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Mary Ellen Edmunds

March 12, 2012

Have you ever been to Hawaii?  It’s one place that really looks like the pictures, paintings, and posters. 

Even if you haven’t been there, have you ever known someone who would begin a lesson or talk with the word “Aloha!,” inviting everyone to respond?  Sister Chieko Okazaki used to do this, and it was like a “magnet” that brought everyone together. 

I’ve had a chance to go to Hawaii several times, and I really enjoy the “spirit of Aloha” which is there. 

There is a custom in some of the LDS Wards where, after Sacrament meeting, any who are leaving the islands are invited to come to the front, and the audience sings the tender farewell song, “Aloha Oe,” in Hawaiian. 

This has happened to me a few times, and I haven’t been able to avoid the emotion of it, the tears.  Some of this is because I’ve noticed that many of those who are singing are weeping. 

I asked my friends Audrey and Jerry why this happens, and they said that when they sing they’re thinking of their ancestors, their loved ones. 
I found a translation of the words, written by Queen Lili`uokalani [10 extra points if you can pronounce her beautiful name]. 

One verse shares these thoughts: 

Sweet memories come back to me
Bringing fresh remembrances of the past
Dearest one, yes, you are mine own
From you, true love shall never depart

No wonder this fond farewell often brings tears to those who sing it and to those who hear it.  “One fond embrace until we meet again.”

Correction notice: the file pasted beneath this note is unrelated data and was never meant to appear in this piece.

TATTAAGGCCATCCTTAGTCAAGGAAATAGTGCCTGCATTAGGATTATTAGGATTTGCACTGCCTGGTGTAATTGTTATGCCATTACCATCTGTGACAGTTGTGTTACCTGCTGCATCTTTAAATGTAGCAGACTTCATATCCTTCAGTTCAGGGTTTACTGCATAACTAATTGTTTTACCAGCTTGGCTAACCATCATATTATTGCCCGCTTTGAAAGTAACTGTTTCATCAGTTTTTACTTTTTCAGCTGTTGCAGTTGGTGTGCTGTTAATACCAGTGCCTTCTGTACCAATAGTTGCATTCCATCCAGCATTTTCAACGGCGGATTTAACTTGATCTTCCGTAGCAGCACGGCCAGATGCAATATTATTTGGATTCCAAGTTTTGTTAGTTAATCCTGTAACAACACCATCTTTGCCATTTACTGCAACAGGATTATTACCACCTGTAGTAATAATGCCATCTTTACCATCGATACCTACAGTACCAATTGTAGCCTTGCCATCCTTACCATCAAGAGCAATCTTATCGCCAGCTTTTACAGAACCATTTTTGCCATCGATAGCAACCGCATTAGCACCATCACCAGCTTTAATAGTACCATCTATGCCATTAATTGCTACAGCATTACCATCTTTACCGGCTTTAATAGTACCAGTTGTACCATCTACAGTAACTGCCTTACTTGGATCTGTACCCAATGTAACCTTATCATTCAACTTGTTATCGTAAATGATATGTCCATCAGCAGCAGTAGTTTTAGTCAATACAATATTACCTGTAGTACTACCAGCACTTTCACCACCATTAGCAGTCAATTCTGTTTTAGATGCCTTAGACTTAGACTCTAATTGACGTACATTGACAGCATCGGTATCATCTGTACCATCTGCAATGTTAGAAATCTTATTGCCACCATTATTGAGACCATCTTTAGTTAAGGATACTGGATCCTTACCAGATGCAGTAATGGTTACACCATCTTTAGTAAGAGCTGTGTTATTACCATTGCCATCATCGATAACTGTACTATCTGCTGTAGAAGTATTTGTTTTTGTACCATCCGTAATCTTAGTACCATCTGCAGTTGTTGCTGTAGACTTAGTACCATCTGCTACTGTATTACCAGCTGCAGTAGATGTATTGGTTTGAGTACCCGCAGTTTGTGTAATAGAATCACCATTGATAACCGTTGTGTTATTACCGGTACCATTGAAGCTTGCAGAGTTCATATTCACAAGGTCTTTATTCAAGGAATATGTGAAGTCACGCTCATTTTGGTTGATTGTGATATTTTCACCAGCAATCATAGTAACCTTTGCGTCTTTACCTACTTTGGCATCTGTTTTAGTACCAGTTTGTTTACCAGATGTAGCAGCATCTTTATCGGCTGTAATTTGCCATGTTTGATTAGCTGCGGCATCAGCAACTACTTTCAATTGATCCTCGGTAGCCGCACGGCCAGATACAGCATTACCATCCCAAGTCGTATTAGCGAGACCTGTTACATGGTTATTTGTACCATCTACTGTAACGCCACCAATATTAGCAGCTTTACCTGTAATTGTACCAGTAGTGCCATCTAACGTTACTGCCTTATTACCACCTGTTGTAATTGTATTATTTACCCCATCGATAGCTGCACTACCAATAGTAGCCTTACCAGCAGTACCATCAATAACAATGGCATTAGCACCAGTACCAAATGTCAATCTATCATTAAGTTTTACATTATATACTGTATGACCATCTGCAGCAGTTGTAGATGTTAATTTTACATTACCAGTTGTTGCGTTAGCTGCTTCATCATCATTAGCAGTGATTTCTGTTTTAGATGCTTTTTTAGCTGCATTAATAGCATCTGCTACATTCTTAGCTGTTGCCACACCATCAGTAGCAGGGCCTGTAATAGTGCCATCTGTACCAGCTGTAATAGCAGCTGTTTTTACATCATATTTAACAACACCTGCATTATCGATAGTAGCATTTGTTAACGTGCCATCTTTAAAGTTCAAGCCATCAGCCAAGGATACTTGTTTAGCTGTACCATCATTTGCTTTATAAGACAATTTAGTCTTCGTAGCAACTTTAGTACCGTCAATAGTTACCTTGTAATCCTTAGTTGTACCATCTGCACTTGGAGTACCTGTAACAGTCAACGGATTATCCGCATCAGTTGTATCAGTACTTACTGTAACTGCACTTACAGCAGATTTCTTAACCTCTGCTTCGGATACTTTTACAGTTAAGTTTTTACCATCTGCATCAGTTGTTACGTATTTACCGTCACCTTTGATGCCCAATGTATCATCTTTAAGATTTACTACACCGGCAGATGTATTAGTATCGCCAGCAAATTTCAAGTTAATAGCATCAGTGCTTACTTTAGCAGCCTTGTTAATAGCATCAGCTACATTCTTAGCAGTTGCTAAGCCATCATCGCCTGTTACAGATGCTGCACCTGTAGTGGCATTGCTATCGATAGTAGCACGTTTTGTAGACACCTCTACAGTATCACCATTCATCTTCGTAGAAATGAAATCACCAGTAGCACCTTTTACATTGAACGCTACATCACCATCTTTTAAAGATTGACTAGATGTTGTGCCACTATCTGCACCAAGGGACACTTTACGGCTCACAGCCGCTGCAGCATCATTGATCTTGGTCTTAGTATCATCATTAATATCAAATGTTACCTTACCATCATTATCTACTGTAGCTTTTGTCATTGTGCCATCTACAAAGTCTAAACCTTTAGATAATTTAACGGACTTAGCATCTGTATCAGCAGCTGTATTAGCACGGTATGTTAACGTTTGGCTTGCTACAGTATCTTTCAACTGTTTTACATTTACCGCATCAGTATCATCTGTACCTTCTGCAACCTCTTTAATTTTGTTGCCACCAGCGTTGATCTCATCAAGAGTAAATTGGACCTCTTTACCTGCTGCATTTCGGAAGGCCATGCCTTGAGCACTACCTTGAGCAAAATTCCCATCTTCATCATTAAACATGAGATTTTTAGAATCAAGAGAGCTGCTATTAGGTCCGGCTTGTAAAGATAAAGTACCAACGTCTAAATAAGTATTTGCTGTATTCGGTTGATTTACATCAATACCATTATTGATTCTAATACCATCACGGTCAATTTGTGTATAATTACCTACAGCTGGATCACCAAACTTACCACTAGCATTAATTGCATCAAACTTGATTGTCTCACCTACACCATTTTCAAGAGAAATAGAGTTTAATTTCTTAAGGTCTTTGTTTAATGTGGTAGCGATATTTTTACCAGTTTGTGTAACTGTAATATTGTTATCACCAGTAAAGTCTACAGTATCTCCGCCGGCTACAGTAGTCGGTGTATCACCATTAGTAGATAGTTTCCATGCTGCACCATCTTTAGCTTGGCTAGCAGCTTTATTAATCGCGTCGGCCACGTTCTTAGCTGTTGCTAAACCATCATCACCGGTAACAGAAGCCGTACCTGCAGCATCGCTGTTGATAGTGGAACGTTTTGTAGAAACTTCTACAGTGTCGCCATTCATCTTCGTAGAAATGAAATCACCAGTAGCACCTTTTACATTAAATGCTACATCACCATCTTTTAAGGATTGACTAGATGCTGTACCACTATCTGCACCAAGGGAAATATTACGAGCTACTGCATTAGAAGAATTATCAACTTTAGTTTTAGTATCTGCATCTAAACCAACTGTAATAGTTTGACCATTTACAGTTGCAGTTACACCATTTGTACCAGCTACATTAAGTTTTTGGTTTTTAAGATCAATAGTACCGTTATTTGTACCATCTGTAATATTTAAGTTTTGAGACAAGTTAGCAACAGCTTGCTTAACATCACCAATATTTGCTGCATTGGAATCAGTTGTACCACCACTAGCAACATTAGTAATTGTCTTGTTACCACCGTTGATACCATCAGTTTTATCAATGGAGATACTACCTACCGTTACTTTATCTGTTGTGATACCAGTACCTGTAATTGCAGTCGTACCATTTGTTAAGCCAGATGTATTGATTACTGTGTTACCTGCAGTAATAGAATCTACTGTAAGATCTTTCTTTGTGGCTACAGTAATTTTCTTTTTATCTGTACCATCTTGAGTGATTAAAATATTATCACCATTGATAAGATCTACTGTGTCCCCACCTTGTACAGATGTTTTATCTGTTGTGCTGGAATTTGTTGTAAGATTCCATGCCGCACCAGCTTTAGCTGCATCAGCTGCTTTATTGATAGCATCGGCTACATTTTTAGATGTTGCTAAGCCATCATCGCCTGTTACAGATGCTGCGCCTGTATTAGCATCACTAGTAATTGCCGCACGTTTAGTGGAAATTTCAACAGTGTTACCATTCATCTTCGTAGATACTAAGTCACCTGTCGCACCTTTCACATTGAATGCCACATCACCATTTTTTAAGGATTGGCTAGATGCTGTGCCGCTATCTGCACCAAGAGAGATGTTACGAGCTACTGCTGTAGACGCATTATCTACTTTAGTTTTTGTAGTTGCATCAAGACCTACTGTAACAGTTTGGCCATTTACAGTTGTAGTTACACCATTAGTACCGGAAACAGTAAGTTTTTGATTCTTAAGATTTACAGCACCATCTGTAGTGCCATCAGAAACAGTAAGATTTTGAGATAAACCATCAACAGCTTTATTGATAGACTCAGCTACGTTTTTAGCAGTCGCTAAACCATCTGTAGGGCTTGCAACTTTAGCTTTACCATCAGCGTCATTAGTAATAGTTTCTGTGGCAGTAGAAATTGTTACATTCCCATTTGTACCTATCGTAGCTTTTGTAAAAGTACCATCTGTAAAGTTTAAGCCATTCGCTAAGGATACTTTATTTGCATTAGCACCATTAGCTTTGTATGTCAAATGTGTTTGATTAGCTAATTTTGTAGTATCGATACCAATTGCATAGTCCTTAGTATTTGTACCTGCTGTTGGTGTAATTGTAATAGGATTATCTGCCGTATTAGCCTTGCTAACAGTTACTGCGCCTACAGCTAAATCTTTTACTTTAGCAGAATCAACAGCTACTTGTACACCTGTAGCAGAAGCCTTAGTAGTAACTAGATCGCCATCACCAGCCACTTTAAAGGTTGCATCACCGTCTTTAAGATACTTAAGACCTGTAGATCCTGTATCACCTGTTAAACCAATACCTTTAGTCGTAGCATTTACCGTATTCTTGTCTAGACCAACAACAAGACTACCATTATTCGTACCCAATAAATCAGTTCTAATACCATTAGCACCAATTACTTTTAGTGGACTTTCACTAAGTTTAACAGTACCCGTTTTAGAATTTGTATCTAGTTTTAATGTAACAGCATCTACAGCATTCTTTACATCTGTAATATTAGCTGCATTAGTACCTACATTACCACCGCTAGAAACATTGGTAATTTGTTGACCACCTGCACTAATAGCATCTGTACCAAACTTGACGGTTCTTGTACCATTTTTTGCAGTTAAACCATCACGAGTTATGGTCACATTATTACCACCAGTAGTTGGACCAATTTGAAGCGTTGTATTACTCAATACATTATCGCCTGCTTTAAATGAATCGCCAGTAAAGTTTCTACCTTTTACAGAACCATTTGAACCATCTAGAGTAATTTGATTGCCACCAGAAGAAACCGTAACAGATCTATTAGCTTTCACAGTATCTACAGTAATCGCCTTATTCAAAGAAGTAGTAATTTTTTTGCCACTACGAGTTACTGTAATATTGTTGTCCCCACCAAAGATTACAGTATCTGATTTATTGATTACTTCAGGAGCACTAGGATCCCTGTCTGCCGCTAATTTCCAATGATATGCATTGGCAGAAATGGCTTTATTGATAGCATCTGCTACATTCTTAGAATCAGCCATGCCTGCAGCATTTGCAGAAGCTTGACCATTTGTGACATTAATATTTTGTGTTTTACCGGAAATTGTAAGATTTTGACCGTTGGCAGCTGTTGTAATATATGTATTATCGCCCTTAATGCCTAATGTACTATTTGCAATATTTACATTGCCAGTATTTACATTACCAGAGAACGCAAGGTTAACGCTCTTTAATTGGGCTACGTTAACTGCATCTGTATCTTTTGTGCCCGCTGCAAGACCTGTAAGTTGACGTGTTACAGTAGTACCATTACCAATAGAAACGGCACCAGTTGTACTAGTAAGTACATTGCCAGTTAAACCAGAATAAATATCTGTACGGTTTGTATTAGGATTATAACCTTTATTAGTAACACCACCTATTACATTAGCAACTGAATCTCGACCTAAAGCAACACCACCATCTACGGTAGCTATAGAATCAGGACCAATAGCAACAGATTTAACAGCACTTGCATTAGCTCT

Hawaiians believe that words have deep meanings, and “Aloha” is one of the most sacred and powerful.  It’s a word not to be trivialized by using it carelessly or without sincerity.  It is to be used only if we truly feel “Aloha” within our hearts.

Elder John H. Groberg loves this word, stating that it is the spirit of the gospel.  In a message he gave, he pleaded that the people not lose “the soul-saving qualities as commonly encompassed in the word ‘Aloha.’  Don’t let frustration or cynicism or materialism or sin canker your soul and rob you of the life-giving joy of service.” 
(Alf Pratte, “News of the Church,” Ensign, Aug. 1978, 76)

While in English the word “Aloha” is used to say hello and goodbye, in the Hawaiian language it’s more than a word of greeting or farewell.  It encompasses love, affection, sympathy, compassion, mercy, pity, kindness, and grace. 

Maybe we could say that “Aloha never faileth.” 

The “Aloha Spirit” is so important in Hawaii that it’s even part of state law. 

The statute reminds Hawaii’s people that the “Aloha Spirit” is to be shared.

“Aloha” includes hearing what is not said, seeing what cannot be seen, and knowing that which cannot be known.

Imagine living by such beautiful thoughts, such beautiful words.  Doesn’t it remind you of a Christ-like way of living and being?  That’s what it has done and continues to do for me.    

“Aloha” is something that must be experienced in order to be understood. 

How about giving it a try? 

Even with my still limited experience and understanding, I really mean it when I send to each of you a warm “ALOHA!” 

I think I can hear you responding; MAHALO!  (Thank you!)  We’ll talk about that word another time.